Reply
    • I agree with you totally, sir! Why don’t the academicians read the available eyewitness accounts?

      Reply
      • polinskj@oregonstate.edu'

        That is an easy one… They might become controversial, which likely results in career suicide. We are all victims of the good and the not so good baggage of the dominant British/Euro culture of the USA. In summary, “Things are like we say they are and we expect you to behave and think properly”…

        Reply
  2. ozmanusaa@yahoo.com'

    The Cox – Borden survey found zero remains of houses. And this was before the railroad dug out all the cultural remains. There were five mounds, however, not distinctive of Moche.

    Reply
    • I was given an archaeological survey that showed both rectangular and round houses. However, this survey was just that. Minimal excavation occurred. Only the round houses were typical of Peru. The others were not. Did you read my report? Why would the railroad excavated a mesa 220+ feet above the Ohio River?

      Reply
  3. fragilefoxtrot1969@gmail.com'

    Hello Richard, i’m Firman from Surabaya, Indonesia, it’s a country at…… well you can found it on google. I’m interested with your website and apalacheresearch.com, it is very interesting on how you revealing many obscured history of Native American people, and… well maybe you can look on more connection between Indonesia – and surrounding archipelago with American people in the very forgotten past times. But there are interesting fact on this article, about President Thomas Jefferson considered Devil’s Backbone as important archaeological sites. Was there any awareness about Zoque, Muskogean or Moche sites in North American soil ?

    Thank you, Richard

    Reply
    • fragilefoxtrot1969@gmail.com'

      I’m sorry Richard, what i want to write in the last line should be : “Was there any awareness about Zoque, Muskogean or Moche sites in North American soil during early 1800’s ?”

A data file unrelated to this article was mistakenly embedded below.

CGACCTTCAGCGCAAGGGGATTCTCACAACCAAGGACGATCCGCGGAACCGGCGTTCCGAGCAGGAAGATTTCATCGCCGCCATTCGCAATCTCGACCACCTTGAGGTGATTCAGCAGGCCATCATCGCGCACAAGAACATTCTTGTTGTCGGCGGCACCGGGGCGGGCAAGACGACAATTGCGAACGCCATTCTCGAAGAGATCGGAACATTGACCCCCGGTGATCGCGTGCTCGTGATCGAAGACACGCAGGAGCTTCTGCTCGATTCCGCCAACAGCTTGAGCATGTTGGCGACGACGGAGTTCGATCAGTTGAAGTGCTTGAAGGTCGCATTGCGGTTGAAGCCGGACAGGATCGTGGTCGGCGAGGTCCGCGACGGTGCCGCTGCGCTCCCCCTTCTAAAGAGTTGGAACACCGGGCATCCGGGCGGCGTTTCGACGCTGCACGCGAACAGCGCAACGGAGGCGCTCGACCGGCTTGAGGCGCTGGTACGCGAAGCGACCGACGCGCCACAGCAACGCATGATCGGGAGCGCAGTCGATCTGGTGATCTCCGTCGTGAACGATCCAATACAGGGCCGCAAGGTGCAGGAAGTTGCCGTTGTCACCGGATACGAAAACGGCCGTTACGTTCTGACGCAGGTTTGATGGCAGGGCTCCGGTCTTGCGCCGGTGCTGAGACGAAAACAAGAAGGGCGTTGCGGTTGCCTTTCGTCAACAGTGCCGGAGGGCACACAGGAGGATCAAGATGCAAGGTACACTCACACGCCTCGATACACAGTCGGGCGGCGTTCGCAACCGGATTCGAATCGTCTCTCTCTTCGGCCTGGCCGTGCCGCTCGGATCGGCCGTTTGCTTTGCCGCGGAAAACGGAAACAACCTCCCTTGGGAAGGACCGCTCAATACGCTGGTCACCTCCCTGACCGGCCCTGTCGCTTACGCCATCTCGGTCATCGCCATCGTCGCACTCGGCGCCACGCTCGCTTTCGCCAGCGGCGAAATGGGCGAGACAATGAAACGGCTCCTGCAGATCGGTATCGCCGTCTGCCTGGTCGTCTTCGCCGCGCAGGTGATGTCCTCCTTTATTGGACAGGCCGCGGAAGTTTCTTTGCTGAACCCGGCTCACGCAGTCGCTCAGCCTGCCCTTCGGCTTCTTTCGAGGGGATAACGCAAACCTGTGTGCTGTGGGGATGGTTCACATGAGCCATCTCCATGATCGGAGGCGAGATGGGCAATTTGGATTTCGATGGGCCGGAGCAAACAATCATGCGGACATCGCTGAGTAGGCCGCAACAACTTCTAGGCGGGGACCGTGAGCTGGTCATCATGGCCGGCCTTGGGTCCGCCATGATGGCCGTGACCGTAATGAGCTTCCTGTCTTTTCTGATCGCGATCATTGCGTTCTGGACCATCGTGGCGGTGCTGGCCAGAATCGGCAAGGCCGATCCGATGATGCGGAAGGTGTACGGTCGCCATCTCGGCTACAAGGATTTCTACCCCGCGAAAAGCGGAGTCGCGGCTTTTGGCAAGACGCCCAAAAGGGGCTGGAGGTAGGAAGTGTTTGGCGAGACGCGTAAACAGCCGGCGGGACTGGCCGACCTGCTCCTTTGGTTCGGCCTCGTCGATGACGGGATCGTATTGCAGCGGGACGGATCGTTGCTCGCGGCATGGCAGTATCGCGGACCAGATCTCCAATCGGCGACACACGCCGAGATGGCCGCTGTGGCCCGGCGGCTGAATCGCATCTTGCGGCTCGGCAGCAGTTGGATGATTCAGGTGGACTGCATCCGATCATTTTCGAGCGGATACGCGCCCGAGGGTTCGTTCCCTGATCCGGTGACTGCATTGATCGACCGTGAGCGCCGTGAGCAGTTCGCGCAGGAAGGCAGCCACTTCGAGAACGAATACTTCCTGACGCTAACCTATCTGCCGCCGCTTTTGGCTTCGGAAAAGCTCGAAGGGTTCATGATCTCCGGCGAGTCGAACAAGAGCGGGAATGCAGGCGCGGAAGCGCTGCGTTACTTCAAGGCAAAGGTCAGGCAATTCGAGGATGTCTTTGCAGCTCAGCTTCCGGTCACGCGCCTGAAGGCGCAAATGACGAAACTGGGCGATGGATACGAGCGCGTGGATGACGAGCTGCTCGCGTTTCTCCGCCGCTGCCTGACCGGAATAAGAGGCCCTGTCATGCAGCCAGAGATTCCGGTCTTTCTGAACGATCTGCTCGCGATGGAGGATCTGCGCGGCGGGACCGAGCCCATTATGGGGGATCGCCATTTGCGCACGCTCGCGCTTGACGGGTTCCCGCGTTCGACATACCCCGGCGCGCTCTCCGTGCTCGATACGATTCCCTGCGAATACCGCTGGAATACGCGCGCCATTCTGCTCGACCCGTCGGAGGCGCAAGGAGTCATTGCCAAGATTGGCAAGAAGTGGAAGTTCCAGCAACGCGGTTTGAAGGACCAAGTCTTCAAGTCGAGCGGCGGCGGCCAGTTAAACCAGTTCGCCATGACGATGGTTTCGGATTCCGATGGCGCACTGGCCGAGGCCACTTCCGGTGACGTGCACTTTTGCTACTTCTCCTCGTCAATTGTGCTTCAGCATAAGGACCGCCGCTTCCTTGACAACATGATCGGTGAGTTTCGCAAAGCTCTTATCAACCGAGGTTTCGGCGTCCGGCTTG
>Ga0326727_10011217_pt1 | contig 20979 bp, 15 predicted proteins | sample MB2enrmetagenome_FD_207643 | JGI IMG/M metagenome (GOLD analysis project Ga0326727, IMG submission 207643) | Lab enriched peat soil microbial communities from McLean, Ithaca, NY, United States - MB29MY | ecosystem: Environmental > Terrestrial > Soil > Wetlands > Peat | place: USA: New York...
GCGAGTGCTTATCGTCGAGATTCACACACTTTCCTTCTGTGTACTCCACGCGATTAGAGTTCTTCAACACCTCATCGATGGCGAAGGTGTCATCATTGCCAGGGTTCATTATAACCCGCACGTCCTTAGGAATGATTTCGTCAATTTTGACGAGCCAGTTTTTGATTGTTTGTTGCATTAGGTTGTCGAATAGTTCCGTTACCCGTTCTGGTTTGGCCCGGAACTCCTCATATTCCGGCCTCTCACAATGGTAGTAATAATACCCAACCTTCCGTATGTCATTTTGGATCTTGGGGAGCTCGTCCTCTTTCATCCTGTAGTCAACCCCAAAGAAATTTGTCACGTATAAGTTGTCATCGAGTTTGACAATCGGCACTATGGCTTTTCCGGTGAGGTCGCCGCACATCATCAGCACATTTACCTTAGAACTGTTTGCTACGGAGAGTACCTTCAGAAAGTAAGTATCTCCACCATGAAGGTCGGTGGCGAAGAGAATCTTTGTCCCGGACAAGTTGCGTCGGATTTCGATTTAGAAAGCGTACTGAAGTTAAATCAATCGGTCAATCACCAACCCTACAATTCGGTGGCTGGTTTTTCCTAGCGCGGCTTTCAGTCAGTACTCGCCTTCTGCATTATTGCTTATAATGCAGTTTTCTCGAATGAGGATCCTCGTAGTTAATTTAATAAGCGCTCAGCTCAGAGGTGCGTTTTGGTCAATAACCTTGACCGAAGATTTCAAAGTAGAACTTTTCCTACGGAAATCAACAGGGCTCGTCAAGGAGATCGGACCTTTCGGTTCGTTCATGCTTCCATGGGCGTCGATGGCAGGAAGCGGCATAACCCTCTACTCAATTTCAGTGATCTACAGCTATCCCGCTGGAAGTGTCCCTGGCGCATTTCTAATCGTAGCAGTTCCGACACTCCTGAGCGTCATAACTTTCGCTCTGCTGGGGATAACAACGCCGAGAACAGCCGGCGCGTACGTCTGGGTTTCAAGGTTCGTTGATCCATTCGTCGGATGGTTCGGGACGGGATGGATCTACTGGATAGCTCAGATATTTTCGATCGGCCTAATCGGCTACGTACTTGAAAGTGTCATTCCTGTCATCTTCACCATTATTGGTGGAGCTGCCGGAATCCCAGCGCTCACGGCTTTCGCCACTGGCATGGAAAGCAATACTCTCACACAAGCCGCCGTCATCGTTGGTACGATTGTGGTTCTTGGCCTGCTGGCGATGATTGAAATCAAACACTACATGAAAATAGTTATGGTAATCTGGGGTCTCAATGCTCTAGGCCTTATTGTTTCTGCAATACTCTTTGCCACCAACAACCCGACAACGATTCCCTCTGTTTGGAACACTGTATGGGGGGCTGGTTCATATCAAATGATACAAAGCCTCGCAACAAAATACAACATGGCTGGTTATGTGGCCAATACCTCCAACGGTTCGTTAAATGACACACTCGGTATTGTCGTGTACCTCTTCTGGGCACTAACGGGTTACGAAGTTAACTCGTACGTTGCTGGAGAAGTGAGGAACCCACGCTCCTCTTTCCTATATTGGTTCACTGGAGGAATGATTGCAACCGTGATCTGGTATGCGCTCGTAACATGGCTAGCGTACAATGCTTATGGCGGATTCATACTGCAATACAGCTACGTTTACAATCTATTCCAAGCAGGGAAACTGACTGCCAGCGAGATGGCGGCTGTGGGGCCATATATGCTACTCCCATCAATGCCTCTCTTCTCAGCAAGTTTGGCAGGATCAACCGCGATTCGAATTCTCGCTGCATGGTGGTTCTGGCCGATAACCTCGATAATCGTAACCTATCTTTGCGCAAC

thank you Richard

      Reply
    • Twenty years ago, I was in love with a lovely lady from Sumatra. She looked so much like my mother, who is Creek Indian, that people thought that she was her daughter. She was chased out of my life by my stepfather . . . who was just weird. What else can I say.

      Yes, there was significant awareness of these sites in Georgia, but no one knew who built them. A pioneer archaeologist in Georgia, Charles C. Jones, Jr. wrote a book in 1873, which proved that the Creek Indians were descended from the people, who built these large mounds.

      Reply
      • fragilefoxtrot1969@gmail.com'

        Wow really, you knew which part of Sumatra she came from ? it is fascinating, when she looked like your mother, well many Indonesian well known people or celebrities are look like Native American in physical appearances.

        So as early as 19th Century some American archaeologist have already knew about how advance Proto-Creek or Creek culture has been. Was there any archaeologists beside Charles C. Jones, Jr whom realized about this fact ?

        Reply
        • My Sumatran girlfriend and her brothers grew up in Medan, Sumatra. They all studied at colleges in the Atlanta, Georgia, USA area. Actually, back in the mid-1800s, there were no other archaeologists in the Southeastern United States other than Charles C. Jones.

          Reply